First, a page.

Updated: Oct 27, 2020
By Kaitlyn Levine
Image via Unsplash
June 30th marked a historical event for Hong Kong: the inaction of the Hong Kong national security law. This law introduces new crimes under broad statements and extends the power already in the government of Beijings’ hands. What exactly does this law mean, and why do citizens fear it?
June 30th, 11 pm sets the tone. With escalating tensions between Hong Kong and Beijing, a new law would only further aggravate its citizens. July 1st is a national holiday, the 23rd anniversary of Hong Kong's handover to China from the British — and a day of national protest. The annual July 1st protests are attended by civil rights activists of Hong Kong, typically pro-democracy advocates. Hong Kong and mainland China have diplomatic disputes due to Hong Kong’s status. For over 200 years, Hong Kong was British territory, beginning with Hong Kong island as a colony for 150 years with the entirety ceded for 99 years. In 1997, the Sino-British Joint Declaration treaty was enacted after being signed in 1984.
This came with problems however, as Hong Kong would return to China under “one country, two systems.” Hong Kong has the liberties of a democratic system — the rights to free speech, freedom of assembly, and freedom of press. However, this is slowly changing. Hong Kong continues to have these freedoms of which are not partaken by Mainland China, but these freedoms are becoming restricted. Tensions with Beijing and Hong Kong were already growing, and this measure further exacerbates it, beginning with the protests of the extradition bill in 2019.
What does this law mean?
The definition of the law is broad and has no general consensus. The law prohibits any acts of:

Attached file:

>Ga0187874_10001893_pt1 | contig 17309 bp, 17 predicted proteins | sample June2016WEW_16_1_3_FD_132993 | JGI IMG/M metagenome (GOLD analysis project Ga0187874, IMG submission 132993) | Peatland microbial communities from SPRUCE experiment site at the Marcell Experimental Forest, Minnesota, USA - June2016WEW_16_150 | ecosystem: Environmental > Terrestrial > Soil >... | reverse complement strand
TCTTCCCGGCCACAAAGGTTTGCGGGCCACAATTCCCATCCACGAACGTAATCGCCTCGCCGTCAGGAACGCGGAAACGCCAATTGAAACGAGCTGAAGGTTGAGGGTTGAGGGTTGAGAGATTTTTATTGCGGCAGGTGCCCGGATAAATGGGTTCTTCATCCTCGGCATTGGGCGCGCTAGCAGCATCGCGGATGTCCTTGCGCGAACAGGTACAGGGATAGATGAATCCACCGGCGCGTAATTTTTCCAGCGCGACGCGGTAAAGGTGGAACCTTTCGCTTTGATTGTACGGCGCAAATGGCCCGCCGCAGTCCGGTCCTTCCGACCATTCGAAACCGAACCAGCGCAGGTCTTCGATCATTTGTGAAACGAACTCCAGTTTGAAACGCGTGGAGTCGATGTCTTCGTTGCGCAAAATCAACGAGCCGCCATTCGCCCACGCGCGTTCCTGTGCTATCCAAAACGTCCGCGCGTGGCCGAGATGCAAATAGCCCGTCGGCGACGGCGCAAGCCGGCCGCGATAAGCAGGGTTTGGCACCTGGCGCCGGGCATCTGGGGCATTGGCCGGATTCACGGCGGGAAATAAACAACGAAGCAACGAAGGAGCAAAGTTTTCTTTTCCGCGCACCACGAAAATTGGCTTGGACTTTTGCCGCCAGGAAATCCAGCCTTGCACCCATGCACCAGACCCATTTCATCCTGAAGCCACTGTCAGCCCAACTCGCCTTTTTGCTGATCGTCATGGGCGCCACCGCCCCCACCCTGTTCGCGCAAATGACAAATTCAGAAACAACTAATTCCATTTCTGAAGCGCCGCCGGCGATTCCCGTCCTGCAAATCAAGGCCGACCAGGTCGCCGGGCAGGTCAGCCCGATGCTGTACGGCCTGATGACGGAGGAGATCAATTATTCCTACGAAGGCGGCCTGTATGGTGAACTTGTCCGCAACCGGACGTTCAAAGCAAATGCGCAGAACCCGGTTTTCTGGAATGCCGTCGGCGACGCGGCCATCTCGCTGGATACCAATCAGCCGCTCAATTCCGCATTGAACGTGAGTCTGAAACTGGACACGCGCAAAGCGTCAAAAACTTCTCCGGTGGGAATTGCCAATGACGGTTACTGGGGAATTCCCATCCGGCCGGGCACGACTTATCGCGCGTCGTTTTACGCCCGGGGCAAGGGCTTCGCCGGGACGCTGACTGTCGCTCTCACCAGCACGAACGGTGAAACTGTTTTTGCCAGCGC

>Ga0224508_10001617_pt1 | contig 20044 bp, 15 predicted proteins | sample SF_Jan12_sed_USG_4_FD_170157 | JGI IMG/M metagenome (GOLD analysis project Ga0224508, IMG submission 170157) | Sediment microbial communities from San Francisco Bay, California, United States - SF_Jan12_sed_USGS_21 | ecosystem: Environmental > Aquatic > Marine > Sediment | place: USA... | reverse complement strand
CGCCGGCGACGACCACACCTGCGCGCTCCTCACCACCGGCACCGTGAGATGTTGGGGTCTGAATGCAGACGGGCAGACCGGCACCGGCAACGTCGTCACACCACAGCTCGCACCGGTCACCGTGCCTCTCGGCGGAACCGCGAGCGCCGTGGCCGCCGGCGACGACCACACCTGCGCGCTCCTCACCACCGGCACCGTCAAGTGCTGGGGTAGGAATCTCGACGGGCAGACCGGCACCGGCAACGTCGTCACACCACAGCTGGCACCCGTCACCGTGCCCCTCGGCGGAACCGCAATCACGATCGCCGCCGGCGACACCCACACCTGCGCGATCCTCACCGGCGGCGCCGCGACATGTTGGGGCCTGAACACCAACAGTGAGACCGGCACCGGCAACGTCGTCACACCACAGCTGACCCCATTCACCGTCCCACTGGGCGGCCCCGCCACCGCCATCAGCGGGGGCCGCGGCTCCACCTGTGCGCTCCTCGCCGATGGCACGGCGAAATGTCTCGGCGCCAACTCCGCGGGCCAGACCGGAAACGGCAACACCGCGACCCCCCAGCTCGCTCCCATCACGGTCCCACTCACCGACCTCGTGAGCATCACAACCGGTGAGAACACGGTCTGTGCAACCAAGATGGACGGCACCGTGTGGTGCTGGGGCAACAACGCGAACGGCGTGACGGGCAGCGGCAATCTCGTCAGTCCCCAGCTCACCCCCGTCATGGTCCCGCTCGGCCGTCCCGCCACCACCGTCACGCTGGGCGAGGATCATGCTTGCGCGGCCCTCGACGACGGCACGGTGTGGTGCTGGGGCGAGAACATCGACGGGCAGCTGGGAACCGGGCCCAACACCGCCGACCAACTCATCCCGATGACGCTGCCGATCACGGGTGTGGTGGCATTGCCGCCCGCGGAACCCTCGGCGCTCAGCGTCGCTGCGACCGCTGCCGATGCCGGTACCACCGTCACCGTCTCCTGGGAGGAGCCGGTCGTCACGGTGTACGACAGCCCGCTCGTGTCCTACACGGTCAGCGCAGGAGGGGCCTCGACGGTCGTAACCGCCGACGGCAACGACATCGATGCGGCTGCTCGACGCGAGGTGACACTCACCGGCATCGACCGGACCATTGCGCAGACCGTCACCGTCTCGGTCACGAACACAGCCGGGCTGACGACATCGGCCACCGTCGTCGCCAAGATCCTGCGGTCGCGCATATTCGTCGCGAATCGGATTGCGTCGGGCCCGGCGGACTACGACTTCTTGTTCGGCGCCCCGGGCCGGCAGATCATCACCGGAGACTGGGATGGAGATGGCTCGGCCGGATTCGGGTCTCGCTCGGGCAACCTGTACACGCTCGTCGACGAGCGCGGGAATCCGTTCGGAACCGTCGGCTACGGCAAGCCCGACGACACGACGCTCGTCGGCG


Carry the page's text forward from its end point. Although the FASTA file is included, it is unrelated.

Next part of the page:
Secession—breaking away from the country
Subversion—questioning or undermining the authority of the central government
Terrorism— using violence or intimidation against people
Collusion with external forces
Beijing will install its own national security agency in Hong Kong as well. The legality of it could be questioned, but, there is a loophole in the “one country, two systems” logic. The Basic Law states that Chinese laws cannot be applied in Hong Kong. However, a section entitled ‘Annex III’ can allow these laws to be passed by edict. For citizens of Hong Kong, this law was anticipated. Essentially, deploying this law is a power play. This power play gives Beijing the power to shape Hong Kong’s security system however is wanted and gives Beijing the power to interpret the laws as seen fit. Under the “one-country-two-systems” ideology, China was due to create a security system. However, due to unpopularity, it could never be passed.
In addition to this, some trials can be held behind closed doors (court cases that aren’t public), these laws will apply to partial citizens (people who are not permanent citizens of Hong Kong), and people can be wired and surveilled if suspected of violating a law. Even citizens residing in countries such as America or Australia can be persecuted for expressing their criticism of this law. This is especially concerning for academics and outspoken activists, as their freedom of speech can be punishable by law. The effects of this law have already been seen with prominent activist Wayne Chan departing China. “After the national security law is passed, we can anticipate that a large group of political figures will be arrested, and may be imprisoned immediately without bail,” he wrote on Facebook.
These laws begin a new era for Hong Kong and create a diversion between the people and the government. With growing tensions, we can expect a collision between these two forces. How this law will affect its citizens is beginning to display, but the possible outcomes are yet to be seen.
Written by writer Kaitlyn Levine